My mother and her sister decided to rub the leaves of poison ivy all over themselves.
|Be able to identify this. . . just don't get too personal.|
Now, if you’re reading this, you are intelligent enough to know this scheme of theirs has no good ending. For whatever reason, the poison ivy didn’t effect my aunt, but my mother learned a lesson she’d never forget.
Sure enough, my mother broke out in a rash all over. It was so bad her eyes swelled almost completely shut. She remembers going to the doctor and having to take some small white pills. She remembers how itchy it was and how horrible she looked. And she remembers having to go to school where a shy girl like herself would most certainly be the center of the kind of attention she didn’t want.
What my mother does not remember is getting a treat from her parents, certainly no soda pop.
More than sixty years later, I found myself scolding my sons for walking through poison ivy.
“Aw, Mom, why are you so scared of a little plant like poison ivy?” one of them complained. After this past week, I don’t think any of my older children will soon forget their mother’s healthy respect for this common weed.
It all started when I pointed out to my husband a small poison ivy plant growing in our garden right next to an impressive sunflower. He made quick use of a shovel to eliminate the dangerous plant.
But I couldn’t stop there. At the time, I had a fleeting thought that the weeds growing next to the poison might have on them some of the itch-causing oils from their dearly departed neighbor, but I dismissed it. Hadn’t I ignored my own sound advice and waded through poison ivy in my muck boots earlier in the summer while hunting guinea eggs? If I had no problems with that, surely I’d be okay this time.
So I bent over and weeded to my heart’s content. When I straightened up, and I remember this all in slow-motion, I pushed up my glasses and wiped my forehead.
Quick as that, the deed was done.
Two days later the dreaded rash appeared on my face, and by that Sunday, it was bad enough that I had some explaining to do at church. By Tuesday, my eyes were swelling shut.
My older children looked at me with a mix of revulsion and pity, and the younger two just pointed and giggled. After I dabbed on calamine, my face was a grotesque splotchy pink mask that the toddler ran from. The calamine didn’t help much, and the Benadryl only took the edge off the itch.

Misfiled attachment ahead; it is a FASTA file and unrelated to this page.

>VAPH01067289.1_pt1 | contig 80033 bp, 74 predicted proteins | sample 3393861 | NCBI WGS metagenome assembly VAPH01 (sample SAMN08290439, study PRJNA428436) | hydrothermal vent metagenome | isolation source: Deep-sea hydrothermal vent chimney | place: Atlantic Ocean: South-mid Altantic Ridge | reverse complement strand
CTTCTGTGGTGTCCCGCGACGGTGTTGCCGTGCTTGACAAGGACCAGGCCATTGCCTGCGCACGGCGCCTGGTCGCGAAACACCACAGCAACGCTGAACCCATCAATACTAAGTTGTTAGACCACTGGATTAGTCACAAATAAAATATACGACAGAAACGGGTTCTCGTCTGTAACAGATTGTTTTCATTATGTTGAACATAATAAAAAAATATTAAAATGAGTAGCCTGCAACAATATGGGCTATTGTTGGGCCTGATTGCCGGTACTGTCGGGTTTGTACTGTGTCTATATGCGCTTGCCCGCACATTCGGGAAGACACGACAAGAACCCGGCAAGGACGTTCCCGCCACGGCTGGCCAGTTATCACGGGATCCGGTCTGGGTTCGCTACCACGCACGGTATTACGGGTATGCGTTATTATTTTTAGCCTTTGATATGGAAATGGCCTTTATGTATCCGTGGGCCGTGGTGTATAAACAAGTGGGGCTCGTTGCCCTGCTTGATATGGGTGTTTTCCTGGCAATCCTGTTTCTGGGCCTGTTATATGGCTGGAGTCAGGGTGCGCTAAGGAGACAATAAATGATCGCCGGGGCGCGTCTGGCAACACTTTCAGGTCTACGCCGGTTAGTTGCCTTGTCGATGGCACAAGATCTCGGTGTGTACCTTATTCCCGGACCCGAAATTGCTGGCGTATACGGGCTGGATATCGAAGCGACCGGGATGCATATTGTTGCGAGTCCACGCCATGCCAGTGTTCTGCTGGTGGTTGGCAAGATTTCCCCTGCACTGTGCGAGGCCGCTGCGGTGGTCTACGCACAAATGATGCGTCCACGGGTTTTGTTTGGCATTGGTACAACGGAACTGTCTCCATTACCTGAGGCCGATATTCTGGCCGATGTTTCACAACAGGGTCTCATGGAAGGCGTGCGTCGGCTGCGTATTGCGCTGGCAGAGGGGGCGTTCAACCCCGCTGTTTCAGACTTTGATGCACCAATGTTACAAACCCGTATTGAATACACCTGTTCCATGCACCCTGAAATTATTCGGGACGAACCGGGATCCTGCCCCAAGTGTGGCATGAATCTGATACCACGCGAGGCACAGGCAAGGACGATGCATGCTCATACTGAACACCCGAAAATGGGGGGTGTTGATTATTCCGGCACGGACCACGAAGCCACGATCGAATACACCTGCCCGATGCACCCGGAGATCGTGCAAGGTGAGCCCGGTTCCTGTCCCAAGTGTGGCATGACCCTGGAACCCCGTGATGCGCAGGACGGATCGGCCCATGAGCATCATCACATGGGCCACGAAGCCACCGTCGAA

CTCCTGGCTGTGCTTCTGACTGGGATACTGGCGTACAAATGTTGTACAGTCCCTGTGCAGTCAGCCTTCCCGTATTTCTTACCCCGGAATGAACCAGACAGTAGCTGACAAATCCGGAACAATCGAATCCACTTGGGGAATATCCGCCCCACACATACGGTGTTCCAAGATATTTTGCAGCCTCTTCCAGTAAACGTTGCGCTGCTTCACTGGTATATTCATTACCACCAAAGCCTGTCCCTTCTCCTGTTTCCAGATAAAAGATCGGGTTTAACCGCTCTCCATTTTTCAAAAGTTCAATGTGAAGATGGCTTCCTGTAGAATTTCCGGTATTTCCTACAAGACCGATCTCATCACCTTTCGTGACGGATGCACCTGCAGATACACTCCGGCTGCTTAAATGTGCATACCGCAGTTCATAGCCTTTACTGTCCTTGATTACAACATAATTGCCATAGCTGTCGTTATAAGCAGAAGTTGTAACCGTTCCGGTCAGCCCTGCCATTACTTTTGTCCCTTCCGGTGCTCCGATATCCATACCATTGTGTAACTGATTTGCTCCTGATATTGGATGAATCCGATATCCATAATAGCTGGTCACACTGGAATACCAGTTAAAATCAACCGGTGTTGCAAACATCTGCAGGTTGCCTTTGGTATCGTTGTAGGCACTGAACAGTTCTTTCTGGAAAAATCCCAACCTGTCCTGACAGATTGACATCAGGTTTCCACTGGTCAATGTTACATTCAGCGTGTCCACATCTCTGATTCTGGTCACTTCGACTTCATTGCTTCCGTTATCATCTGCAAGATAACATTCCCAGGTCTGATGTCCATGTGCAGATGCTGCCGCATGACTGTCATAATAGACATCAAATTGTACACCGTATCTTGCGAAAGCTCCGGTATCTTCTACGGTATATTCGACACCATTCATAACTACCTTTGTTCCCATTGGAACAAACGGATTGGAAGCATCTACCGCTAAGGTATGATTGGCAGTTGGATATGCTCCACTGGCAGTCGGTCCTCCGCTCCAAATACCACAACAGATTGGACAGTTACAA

By Wednesday when my husband took me to the doctor, I didn’t even want to look in the mirror let alone be looked at by strangers in the waiting room, but I was desperate for some relief.
There was to be no relief. I was told that no doctor would prescribe steroids for me because of my pregnancy and that I could expect the whole ordeal to last for three weeks.
So, my friends, that’s where I am now, in a miserable state of trying not to scratch. I wake up at night like clockwork with severe itching when it’s time for another dose of the only medicine I have the green light to take. I’ve tried about every topical treatment and home remedy out there to no avail. While my face is no longer swelling, the rash has migrated everywhere else, and no amount of attention or special treats (not even soda pop) will make me feel any better until the itching goes away for good.
One treat I’ve been craving lately is brownies. I am a lover of chocolate, but I have no cocoa powder in the pantry right now. Instead I think I’m going to beg my husband to bake up a batch of his brownies that use a chocolate substitute-- carob.
Not many people keep carob powder on hand, but if you’re sensitive to chocolate or just want to try something new, it makes a satisfying alternative to hot cocoa as well as these yummy brownies.
Honey Carob Brownies
1 1/3 cups honey
1 cup oil
2 tsp. vanilla
1 cup carob powder
1 cup nuts, chopped
2 cups whole wheat flour
Blend all ingredients in order given. Turn dough into buttered 9 x 12 inch pan. Bake 25-30 minutes at 350℉. Do not over bake. When brownies come from oven, cover immediately with foil to drive the moisture in. Allow brownies to cool before eating.
**This post has been shared at Strangers & Pilgrims at Home for The Art of Home-Making Mondays.